Suppose we have a power tower consisting of $2$ occurring $n$ times:


How many values can we generate by placing any number of parenthesis?

It is fairly simple for the first few values of $n$:

  • There is $1$ value for $n=1$:
    • $2=2$
  • There is $1$ value for $n=2$:
    • $4=2^{2}$
  • There is $1$ value for $n=3$:
    • $16=({2^{2})^{2}}=2^{(2^{2})}$
  • There are $2$ values for $n=4$:
    • $256=(({2^{2})^{2}})^2=(2^{(2^{2})})^2=(2^{2})^{(2^{2})}$
    • $65536=2^{(({2^{2})^{2}})}=2^{(2^{(2^{2})})}$

Any idea how to formulate a general solution?

I'm thinking that it might be feasible using a recurrence relation.


  • 8
    $\begingroup$ It's a special case of the number of different words of inserting $n$ parentheses in $n+1$ (distinct) letters, hence an upper bound for your number is given by the Catalan numbers, but the intractability of this particular case lies in that we have to deal with a special case of the mutuabola $2^{(2^2)}=(2^2)^2$, hence you have to count out words which contain this particular grouping and give non-distinct values, thereby lowering the count. $\endgroup$ – Yiannis Galidakis Nov 24 '16 at 12:27
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    $\begingroup$ It's not quite that simple, because, while that gives you $\left(\color{darkred}{{2^{(2^2)}}}\right)^2 = \left(\color{darkred}{{(2^2)}^2}\right)^2$, it does not also give you $\left({(2^2)}^2\right)^2= {(2^2)}^{(2^2)}$. $\endgroup$ – MJD Nov 28 '16 at 0:05
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    $\begingroup$ Are you sure that's not $8$ values for $n = 6$? Sloane's could be wrong, though. oeis.org/A002845 $\endgroup$ – Mr. Brooks Nov 28 '16 at 22:08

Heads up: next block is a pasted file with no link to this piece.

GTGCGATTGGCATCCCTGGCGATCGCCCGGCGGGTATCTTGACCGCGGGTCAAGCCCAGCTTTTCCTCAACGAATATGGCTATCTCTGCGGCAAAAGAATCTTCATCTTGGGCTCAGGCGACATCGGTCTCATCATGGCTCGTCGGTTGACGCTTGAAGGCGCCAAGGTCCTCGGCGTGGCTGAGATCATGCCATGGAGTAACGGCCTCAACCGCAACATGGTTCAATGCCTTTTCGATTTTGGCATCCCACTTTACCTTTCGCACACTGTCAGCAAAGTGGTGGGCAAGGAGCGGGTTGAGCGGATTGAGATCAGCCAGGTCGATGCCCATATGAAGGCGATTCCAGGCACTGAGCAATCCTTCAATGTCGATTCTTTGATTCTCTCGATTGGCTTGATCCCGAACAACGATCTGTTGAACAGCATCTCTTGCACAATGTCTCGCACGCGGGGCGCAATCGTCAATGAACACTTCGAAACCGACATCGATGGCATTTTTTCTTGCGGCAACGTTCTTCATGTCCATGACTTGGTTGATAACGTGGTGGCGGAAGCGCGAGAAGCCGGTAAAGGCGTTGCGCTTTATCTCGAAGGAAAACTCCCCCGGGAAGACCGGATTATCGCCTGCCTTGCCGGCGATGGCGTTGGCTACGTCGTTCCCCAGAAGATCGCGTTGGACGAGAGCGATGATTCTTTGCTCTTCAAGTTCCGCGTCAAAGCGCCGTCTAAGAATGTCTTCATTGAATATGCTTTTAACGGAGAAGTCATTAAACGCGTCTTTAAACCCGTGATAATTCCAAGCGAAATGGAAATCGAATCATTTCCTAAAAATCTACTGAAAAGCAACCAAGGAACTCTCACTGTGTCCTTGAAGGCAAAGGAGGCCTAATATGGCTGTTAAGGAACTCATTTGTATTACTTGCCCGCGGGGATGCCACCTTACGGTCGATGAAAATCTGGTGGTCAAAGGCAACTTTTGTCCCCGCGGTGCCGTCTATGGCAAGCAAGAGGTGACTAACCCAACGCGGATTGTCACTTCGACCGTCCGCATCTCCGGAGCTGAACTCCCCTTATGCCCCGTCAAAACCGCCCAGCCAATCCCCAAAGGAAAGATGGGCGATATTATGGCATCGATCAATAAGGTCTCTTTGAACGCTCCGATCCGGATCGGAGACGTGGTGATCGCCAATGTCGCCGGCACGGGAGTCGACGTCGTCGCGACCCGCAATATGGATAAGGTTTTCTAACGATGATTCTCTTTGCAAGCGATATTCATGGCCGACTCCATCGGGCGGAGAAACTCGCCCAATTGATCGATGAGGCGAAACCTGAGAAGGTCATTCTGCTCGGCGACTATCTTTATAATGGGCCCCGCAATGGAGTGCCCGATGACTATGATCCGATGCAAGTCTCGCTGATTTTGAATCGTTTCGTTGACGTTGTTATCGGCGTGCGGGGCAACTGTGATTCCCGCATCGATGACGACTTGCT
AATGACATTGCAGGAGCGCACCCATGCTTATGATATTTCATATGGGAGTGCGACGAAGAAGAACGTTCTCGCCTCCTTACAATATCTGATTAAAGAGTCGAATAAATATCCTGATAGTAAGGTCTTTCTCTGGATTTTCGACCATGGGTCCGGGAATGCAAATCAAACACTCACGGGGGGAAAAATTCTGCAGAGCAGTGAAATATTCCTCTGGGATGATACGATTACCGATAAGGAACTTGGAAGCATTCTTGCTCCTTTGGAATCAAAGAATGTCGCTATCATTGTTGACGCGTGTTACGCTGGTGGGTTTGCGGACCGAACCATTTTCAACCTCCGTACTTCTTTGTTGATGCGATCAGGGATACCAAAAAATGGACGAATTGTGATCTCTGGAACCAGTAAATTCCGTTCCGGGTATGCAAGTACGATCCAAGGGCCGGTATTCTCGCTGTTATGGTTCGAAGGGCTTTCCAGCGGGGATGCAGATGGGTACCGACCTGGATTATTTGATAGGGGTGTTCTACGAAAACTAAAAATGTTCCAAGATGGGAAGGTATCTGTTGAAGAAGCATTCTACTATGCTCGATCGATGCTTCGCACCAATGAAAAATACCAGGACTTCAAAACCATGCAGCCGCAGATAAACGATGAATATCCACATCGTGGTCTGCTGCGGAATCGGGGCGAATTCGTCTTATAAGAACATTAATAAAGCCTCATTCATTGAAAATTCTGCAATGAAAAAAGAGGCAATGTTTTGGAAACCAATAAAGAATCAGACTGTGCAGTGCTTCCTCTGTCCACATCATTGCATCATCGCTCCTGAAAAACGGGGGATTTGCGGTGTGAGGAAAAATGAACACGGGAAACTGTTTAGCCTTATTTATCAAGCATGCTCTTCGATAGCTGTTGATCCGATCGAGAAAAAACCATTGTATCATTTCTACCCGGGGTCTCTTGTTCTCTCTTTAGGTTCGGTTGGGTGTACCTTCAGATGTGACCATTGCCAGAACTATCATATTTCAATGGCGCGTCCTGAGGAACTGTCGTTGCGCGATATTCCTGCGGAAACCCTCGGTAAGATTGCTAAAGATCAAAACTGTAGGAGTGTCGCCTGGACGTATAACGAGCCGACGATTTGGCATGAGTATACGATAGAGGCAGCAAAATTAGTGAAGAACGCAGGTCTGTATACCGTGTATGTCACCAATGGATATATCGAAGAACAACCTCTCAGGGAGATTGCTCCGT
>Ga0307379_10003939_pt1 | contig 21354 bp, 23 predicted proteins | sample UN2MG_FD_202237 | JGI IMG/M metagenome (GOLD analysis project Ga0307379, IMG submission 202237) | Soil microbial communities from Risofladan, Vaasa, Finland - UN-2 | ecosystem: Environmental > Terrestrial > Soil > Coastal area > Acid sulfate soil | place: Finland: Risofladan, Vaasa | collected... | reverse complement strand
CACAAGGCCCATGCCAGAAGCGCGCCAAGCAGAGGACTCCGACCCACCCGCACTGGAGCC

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    $\begingroup$ Aha, OEIS gives a reference to “The Nesting and Roosting Habits of the Laddered Parenthesis by Guy and Selfridge. $\endgroup$ – MJD Nov 30 '16 at 15:14
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    $\begingroup$ Maybe the question should be asked at mathoverflow.net $\endgroup$ – Ernesto Iglesias Feb 8 '17 at 20:59

There's a maths of this symmetry, they're called Dyck Words, which John Baez talks about here with some helpful diagrams. It is the maths which governs the number of ways in which a certain number of sets of brackets can be nested. It is the symmetries of these Dyck words which give rise to the number of different solutions to any given tetration.

The number of Dyck words of length $2n$ (i.e. representing $2n$ sets of nested brackets, is given by the $n$th Catalan number. However that is not to say that is your answer, because in the case of the number $2$ you have the identity $2^4=4^2$ to contend with, so you need to eliminate those identical solutions from your answer.

I conjectured a solution to this with this question here:

Based on $n$ up to $11$, the solutions to this give $1, 1, 1, 2, 3, 3, 4, 6, 8, 10, 13,$ which match https://oeis.org/A017818.

But I later formed the opinion that I missed the mark with that, as it fails to consider permutations of further dyck words either side of any $(n^2)^2=n^{(2^2)}$.

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    $\begingroup$ For tetration there are more-or-less standard notations (e.g. Knuth-arrows $a\uparrow\uparrow b$), but $a\uparrow b$ is not one of them. $\endgroup$ – r.e.s. Apr 28 '17 at 14:12
  • $\begingroup$ @r.e.s. Thanks. I wasn't sure how studied a subject it was, although I knew I had seen arrows. I've standardised what I put; pls let me know if wrong. $\endgroup$ – samerivertwice Apr 28 '17 at 15:04

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